An influential group of MPs has urged the government to spell out the impact its lockdown-easing measures would have on economic growth and the number of coronavirus infections.
Calling for evidence to be published alongside the government’s reopening road map to be announced on 22 February, the Treasury select committee said it would help the public to better understand the implications of restrictions and the costs and benefits of making changes.
The UK has given more than 15m people their first doses of Covid-19 vaccines, raising hopes that movement restrictions will be eased within weeks as the number of new infections and hospital admissions gradually fall.
Ministers have so far declined, however, to give details about the criteria for reopening the economy, to the alarm of business leaders. Some company bosses have said more transparency would help them to plan ahead, as firms run short of cash after months of restrictions on trade.
In an intervention as Boris Johnson prepares to announce which restrictions will be relaxed first, the committee said the lack of any official government economic analysis on the controls had been disappointing, especially as parliament needed to scrutinise the decision.
“The House should not be asked to take a view on proposals which have far-reaching consequences for the general population, such as those involving restrictions on social interaction, education, movement and work, without the support of appropriate and comprehensive economic analysis,” the report said.
Mel Stride, the Conservative chair of the committee, said publishing criteria on lifting lockdowns would help give “confidence that the government has a clear route of out the crisis”. “This should be supported by combined economic and epidemiological modelling undertaken by the Treasury, showing how it would best optimise health and economic outcomes,” he said.
The government has previously faced pressure from MPs to publish the economic grounds for Covid restrictions, including from backbench Tories pushing for looser controls last autumn when the tier system was introduced. At that time, the government issued a 48-page document that concluded it was “not possible to forecast the precise economic impact of a specific change to a specific restriction with confidence”.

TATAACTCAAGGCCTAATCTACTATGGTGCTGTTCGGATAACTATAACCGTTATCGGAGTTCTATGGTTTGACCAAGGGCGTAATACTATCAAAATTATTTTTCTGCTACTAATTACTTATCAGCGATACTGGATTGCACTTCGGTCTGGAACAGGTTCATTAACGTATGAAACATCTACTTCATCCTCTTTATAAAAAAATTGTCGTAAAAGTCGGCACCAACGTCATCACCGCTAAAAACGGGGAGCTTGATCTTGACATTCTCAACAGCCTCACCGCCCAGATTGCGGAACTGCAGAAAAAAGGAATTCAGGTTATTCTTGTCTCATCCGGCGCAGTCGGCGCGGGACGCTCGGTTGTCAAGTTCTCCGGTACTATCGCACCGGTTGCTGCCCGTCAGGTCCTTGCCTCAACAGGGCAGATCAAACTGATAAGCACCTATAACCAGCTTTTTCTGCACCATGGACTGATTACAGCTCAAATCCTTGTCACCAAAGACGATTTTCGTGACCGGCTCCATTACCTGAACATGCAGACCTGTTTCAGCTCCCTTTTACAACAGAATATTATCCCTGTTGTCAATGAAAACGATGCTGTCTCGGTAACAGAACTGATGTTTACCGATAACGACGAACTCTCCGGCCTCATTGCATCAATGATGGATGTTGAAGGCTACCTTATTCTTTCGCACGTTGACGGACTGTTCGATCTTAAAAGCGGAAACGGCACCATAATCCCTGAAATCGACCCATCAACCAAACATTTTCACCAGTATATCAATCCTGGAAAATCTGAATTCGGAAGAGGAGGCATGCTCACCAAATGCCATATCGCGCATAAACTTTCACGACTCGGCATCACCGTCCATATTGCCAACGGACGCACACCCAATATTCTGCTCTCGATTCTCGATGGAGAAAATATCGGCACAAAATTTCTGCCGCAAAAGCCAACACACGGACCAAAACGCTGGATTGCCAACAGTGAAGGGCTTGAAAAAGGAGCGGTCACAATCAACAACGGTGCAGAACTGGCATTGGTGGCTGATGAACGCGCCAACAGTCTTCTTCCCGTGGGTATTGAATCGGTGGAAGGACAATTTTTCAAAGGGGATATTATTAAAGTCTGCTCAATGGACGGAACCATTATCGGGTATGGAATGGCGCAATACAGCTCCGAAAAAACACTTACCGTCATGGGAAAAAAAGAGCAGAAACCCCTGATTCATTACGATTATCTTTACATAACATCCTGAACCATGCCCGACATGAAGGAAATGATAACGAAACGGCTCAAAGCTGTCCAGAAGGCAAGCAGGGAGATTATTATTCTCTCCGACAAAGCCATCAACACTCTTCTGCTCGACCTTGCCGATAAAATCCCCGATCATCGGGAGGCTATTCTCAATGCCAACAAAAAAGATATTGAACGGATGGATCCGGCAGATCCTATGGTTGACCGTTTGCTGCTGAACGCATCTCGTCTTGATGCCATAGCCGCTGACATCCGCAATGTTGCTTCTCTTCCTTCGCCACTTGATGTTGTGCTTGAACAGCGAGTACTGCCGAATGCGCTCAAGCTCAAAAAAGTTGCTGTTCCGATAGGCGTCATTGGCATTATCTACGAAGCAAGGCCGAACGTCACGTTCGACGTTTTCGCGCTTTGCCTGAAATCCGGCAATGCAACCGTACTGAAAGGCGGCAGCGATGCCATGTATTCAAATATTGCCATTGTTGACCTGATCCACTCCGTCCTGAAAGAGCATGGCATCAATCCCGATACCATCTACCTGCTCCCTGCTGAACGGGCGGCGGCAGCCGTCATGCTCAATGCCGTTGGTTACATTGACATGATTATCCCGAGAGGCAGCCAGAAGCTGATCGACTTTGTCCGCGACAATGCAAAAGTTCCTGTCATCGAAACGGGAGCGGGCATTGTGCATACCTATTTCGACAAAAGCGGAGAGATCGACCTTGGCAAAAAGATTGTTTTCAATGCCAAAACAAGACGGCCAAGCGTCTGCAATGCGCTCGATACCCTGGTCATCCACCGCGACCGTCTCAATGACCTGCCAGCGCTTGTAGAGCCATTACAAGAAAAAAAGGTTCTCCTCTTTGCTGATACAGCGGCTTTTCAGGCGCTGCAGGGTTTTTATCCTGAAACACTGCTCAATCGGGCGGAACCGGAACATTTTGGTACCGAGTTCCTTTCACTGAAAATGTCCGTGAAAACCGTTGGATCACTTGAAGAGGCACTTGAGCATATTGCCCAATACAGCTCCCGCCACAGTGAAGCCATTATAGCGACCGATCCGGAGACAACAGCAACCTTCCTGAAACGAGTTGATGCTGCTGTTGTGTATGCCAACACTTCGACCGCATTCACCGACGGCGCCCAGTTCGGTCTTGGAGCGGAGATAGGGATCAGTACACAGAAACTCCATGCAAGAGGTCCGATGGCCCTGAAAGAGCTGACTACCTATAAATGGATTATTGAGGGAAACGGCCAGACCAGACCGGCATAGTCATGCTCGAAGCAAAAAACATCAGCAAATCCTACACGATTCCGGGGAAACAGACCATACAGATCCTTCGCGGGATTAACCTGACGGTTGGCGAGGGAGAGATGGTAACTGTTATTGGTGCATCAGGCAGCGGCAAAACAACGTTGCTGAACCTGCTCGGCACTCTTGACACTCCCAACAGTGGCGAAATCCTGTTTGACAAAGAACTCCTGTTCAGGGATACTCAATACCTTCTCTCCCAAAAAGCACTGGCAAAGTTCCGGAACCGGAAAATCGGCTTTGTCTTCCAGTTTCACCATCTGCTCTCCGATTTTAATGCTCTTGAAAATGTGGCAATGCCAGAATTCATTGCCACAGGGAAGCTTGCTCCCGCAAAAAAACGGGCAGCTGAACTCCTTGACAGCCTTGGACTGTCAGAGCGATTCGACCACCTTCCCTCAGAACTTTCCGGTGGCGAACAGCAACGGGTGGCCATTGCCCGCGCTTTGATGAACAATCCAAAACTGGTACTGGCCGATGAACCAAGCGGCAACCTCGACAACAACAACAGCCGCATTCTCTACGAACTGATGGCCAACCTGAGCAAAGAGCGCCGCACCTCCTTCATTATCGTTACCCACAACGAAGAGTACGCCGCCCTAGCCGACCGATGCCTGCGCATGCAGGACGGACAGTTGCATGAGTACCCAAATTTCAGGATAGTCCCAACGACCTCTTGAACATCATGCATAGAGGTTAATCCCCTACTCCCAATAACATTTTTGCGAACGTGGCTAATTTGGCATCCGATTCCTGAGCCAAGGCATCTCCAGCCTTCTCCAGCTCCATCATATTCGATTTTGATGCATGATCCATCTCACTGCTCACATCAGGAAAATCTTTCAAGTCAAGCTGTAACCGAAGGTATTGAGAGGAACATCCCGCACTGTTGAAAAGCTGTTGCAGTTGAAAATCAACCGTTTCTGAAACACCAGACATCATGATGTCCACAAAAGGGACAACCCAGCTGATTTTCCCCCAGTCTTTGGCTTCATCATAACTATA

The Treasury committee said the economic fallout from Covid-19 was having a substantial impact on self-employed workers, and criticised the chancellor, Rishi Sunak, for failing to provide further support to those struggling during the crisis.
It said there was “scant justification” for not closing gaps in the government’s emergency Covid-19 wage subsidy schemes, and that some people had missed out on almost a year of help. Newly self-employed workers have not been covered, and directors of limited companies have also been excluded. Stride said: “Those who have been excluded must not be forgotten.”
The committee said the lack of help for these people risked “sending out the message that it does not support entrepreneurs and employers who have suffered significantly from a lack of support”.
A Treasury spokesman said: “The PM has said that we’ll set out a clear road map out of the current restrictions with dates later in February. We acknowledge that it has not been possible to support everyone in the way they might want, but we continue to keep our schemes under review and will set out the next stage of economic support at budget.”